Posts Tagged ‘Medicine’

Muscular dystrophies are a class of degenerative diseases characterized by progressive muscular weakening, myopathy and paralysis.  Among these, one of the most famous is Duchenne muscular dystrophy (DMD), which affects about 1 in every 3000 males born in the United States.  This class of diseases faces the very limits of medical therapy, as there are currently no clinical treatments available to halt the progression of symptoms.  With only supportive care available, patients are left to progressively worsen, typically ending with loss of physical mobility, the ability to breathe independently and usually fatal heart related complications.  The disease maligns quality and length of life, such that most only live into their twenties and are confined to a wheelchair around their teens.  Only in very rare circumstances have any lived into their 30’s or 40’s.

It wasn’t until fairly recently that an accurate understanding of the pathology involved became clearer.  With DMD, mutations from reading frame shifts in the gene producing the dystrophin protein were found to be the root of the problem.  Dystrophin is a critical protein involved in muscle structural support and intracellular signaling with the extra-cellular matrix.  For any kind of contraction, a muscle must have an anchor and this protein helps play this part by linking the strand to a support structure called the DAP complex, which in turn links to the extracellular matrix.  Like a car without shock absorbers, muscle cells are more susceptible to physical membrane damage and slowly whither under the stress.  Damaged, leaky membranes are a classic indicator of failed cell viability and seen as the hallmark of dying cells, a fact corroborated by typical diagnostic staining procedures using cell impermeable dyes.  Dystrophin is also heavily involved with intracellular signaling from responses outside the cell.  Generally, proper signaling is necessary for continued cell viability.  Without it cells are usually marked for termination by immune system cells like macrophages, which seek out this kind of aberrant signaling.  DMD affected muscles are often infiltrated by these kinds of cells, which further increase the damage by initiation of an inflammatory response.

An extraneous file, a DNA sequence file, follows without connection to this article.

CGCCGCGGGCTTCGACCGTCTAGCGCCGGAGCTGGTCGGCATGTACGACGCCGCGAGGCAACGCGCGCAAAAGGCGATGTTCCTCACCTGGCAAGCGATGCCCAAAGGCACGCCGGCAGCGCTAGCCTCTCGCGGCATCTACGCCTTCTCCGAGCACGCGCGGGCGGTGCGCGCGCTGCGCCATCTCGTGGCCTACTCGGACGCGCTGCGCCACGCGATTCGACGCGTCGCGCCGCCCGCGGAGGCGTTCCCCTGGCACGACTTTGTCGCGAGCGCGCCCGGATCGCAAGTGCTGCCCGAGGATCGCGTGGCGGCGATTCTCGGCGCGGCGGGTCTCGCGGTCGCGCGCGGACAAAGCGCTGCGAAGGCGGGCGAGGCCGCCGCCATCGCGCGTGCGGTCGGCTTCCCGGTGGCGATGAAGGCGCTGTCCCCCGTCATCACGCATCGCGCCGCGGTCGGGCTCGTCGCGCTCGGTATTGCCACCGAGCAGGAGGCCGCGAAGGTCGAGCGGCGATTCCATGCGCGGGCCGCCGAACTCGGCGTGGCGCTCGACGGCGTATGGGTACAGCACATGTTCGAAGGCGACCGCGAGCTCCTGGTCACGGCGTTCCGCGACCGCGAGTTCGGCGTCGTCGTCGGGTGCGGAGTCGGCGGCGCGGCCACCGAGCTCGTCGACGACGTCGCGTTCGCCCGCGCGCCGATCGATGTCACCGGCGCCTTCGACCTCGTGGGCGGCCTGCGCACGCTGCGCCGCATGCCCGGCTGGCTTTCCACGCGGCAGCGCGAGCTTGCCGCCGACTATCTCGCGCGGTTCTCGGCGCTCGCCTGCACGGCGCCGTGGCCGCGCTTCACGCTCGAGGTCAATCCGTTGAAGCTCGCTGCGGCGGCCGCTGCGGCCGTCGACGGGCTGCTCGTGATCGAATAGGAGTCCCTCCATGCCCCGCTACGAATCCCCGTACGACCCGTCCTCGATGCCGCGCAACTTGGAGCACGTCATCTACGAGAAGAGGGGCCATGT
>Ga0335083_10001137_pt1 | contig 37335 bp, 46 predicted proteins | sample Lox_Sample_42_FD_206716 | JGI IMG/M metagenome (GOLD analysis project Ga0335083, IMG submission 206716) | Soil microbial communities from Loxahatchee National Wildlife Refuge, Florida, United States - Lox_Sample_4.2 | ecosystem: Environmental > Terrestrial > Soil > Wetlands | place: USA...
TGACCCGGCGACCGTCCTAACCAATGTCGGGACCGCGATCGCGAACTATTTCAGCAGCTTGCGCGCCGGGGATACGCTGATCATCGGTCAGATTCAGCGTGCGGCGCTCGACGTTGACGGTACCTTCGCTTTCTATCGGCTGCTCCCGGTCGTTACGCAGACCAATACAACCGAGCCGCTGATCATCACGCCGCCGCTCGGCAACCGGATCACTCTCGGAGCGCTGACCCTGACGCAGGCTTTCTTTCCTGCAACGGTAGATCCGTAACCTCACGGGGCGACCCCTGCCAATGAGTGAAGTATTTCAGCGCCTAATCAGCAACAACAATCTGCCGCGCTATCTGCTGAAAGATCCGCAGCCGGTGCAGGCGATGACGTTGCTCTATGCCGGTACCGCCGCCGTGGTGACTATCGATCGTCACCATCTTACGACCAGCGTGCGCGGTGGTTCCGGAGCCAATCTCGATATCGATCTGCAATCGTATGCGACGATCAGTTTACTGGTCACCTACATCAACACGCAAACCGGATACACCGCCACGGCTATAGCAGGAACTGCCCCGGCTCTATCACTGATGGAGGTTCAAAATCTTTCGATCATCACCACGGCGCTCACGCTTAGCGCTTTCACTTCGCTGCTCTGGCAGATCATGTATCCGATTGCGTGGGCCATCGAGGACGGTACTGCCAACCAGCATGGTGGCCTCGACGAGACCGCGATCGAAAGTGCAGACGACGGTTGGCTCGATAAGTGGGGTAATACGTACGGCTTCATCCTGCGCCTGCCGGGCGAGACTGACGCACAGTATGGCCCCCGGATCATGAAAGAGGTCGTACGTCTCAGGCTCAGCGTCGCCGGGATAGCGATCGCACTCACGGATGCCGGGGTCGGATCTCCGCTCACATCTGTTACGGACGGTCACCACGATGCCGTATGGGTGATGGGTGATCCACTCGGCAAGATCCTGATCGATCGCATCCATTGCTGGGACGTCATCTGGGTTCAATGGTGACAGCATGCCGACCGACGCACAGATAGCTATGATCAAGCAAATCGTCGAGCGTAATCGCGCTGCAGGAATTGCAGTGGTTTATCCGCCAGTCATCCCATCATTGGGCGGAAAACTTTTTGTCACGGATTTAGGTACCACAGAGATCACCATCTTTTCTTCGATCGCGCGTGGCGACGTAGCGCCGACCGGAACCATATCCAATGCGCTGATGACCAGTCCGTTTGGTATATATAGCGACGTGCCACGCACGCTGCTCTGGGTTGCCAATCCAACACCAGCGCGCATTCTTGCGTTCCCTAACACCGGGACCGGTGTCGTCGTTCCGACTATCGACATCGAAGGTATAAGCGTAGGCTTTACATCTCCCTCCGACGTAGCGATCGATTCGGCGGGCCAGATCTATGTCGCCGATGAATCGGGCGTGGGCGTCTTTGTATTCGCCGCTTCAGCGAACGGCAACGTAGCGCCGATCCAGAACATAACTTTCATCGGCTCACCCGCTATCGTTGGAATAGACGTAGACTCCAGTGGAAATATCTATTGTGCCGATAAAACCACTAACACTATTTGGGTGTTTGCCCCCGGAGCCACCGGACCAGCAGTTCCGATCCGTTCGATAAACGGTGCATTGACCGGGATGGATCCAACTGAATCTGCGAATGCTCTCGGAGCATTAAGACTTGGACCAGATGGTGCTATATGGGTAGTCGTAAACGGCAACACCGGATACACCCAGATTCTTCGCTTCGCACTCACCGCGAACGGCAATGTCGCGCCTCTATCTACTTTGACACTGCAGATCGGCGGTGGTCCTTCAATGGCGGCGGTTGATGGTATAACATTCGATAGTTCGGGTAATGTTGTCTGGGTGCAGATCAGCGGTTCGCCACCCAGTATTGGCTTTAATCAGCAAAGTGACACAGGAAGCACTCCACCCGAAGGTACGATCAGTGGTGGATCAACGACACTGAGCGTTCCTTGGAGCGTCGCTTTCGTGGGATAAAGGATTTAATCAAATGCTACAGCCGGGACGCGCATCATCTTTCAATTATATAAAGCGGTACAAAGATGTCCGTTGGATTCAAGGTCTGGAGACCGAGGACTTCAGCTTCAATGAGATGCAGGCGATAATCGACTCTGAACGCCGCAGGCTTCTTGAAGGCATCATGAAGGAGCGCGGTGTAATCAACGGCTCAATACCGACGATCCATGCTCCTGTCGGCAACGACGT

One of the hallmarks of this disease can be seen in slides of affected muscle.  Healthy cells are ensheathed by a thin membrane called the endomysium, but in diseased tissue the spaces around the muscle cells are filled increasingly with fat or fiber-like cartilaginous tissue.  This is called endomysial fibrosis.  As macrophages realize something is wrong, they infiltrate the area and initiate an immune response causing inflammation.  This further weakens the damaged cells and whittles the number of them down slowly, which accounts for the progressive weakening pathology of the disease.  The dead cells are typically replaced by this white tissue matrix.